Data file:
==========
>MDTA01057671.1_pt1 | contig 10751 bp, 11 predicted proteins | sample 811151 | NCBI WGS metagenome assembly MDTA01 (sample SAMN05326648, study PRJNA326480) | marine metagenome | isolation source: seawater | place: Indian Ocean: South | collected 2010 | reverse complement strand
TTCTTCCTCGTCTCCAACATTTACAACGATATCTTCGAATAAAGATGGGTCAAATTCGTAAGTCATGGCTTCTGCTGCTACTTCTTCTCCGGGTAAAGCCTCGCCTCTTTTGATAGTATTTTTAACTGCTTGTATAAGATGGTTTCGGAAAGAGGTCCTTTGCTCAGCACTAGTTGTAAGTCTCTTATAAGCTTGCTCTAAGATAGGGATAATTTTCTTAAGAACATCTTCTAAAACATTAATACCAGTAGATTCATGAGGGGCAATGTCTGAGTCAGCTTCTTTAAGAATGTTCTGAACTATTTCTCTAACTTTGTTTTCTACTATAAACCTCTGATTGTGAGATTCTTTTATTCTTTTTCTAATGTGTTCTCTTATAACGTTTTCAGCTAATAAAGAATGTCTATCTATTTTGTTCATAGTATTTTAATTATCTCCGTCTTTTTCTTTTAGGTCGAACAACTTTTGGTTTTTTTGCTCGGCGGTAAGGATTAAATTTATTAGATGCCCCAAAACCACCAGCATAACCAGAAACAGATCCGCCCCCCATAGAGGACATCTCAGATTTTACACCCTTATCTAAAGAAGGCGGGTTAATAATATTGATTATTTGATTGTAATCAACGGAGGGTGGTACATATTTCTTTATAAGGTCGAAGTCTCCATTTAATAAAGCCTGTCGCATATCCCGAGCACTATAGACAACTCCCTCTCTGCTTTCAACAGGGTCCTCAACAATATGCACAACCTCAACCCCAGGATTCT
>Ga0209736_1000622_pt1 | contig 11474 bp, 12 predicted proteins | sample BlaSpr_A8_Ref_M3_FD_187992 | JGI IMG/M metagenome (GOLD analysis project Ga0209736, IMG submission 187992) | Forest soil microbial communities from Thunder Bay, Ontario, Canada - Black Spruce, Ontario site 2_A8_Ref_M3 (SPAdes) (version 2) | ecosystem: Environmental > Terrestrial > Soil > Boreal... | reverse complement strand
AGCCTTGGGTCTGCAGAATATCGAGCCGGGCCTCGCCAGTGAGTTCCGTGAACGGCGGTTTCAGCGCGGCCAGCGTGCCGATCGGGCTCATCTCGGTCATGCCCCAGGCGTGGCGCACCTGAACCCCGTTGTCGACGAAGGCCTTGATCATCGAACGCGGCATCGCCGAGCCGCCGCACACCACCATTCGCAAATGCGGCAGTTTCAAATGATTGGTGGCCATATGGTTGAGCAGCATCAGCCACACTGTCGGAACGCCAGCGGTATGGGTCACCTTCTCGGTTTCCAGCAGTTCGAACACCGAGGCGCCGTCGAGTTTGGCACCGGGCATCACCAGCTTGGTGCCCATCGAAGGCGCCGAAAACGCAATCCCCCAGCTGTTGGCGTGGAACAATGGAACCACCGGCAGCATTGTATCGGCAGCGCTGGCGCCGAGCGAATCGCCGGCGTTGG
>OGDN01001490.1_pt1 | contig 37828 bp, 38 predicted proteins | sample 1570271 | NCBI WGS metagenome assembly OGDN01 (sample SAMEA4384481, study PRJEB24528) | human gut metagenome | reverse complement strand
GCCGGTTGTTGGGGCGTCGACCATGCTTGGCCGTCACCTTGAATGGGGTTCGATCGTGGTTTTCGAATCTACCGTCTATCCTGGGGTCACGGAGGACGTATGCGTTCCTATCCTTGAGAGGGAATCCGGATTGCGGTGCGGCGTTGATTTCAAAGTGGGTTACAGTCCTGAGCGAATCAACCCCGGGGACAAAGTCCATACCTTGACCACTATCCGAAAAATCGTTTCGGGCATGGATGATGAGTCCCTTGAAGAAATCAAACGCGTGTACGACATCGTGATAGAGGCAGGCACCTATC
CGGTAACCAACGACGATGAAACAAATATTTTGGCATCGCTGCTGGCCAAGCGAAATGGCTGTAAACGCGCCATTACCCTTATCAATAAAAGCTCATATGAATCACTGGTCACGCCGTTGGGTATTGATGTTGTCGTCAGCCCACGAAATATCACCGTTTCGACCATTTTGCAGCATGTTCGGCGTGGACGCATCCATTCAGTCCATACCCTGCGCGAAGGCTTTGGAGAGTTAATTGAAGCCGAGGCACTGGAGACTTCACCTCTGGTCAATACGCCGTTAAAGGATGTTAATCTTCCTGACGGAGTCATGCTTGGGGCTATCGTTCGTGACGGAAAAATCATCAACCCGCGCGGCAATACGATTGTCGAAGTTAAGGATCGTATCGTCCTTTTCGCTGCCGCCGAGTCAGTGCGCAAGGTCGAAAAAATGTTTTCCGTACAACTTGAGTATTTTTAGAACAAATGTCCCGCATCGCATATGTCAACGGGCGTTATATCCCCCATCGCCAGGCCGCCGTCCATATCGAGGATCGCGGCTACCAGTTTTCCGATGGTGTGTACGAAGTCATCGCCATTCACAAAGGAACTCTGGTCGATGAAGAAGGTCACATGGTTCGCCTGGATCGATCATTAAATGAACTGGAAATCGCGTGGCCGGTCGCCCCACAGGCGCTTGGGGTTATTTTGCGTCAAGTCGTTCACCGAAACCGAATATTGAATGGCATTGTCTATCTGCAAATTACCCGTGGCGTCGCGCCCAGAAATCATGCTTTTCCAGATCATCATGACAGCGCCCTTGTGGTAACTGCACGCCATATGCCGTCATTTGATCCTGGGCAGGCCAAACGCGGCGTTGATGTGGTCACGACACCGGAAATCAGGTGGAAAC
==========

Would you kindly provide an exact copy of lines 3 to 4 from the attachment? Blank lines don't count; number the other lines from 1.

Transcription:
>Ga0209736_1000622_pt1 | contig 11474 bp, 12 predicted proteins | sample BlaSpr_A8_Ref_M3_FD_187992 | JGI IMG/M metagenome (GOLD analysis project Ga0209736, IMG submission 187992) | Forest soil microbial communities from Thunder Bay, Ontario, Canada - Black Spruce, Ontario site 2_A8_Ref_M3 (SPAdes) (version 2) | ecosystem: Environmental > Terrestrial > Soil > Boreal... | reverse complement strand
AGCCTTGGGTCTGCAGAATATCGAGCCGGGCCTCGCCAGTGAGTTCCGTGAACGGCGGTTTCAGCGCGGCCAGCGTGCCGATCGGGCTCATCTCGGTCATGCCCCAGGCGTGGCGCACCTGAACCCCGTTGTCGACGAAGGCCTTGATCATCGAACGCGGCATCGCCGAGCCGCCGCACACCACCATTCGCAAATGCGGCAGTTTCAAATGATTGGTGGCCATATGGTTGAGCAGCATCAGCCACACTGTCGGAACGCCAGCGGTATGGGTCACCTTCTCGGTTTCCAGCAGTTCGAACACCGAGGCGCCGTCGAGTTTGGCACCGGGCATCACCAGCTTGGTGCCCATCGAAGGCGCCGAAAACGCAATCCCCCAGCTGTTGGCGTGGAACAATGGAACCACCGGCAGCATTGTATCGGCAGCGCTGGCGCCGAGCGAATCGCCGGCGTTGG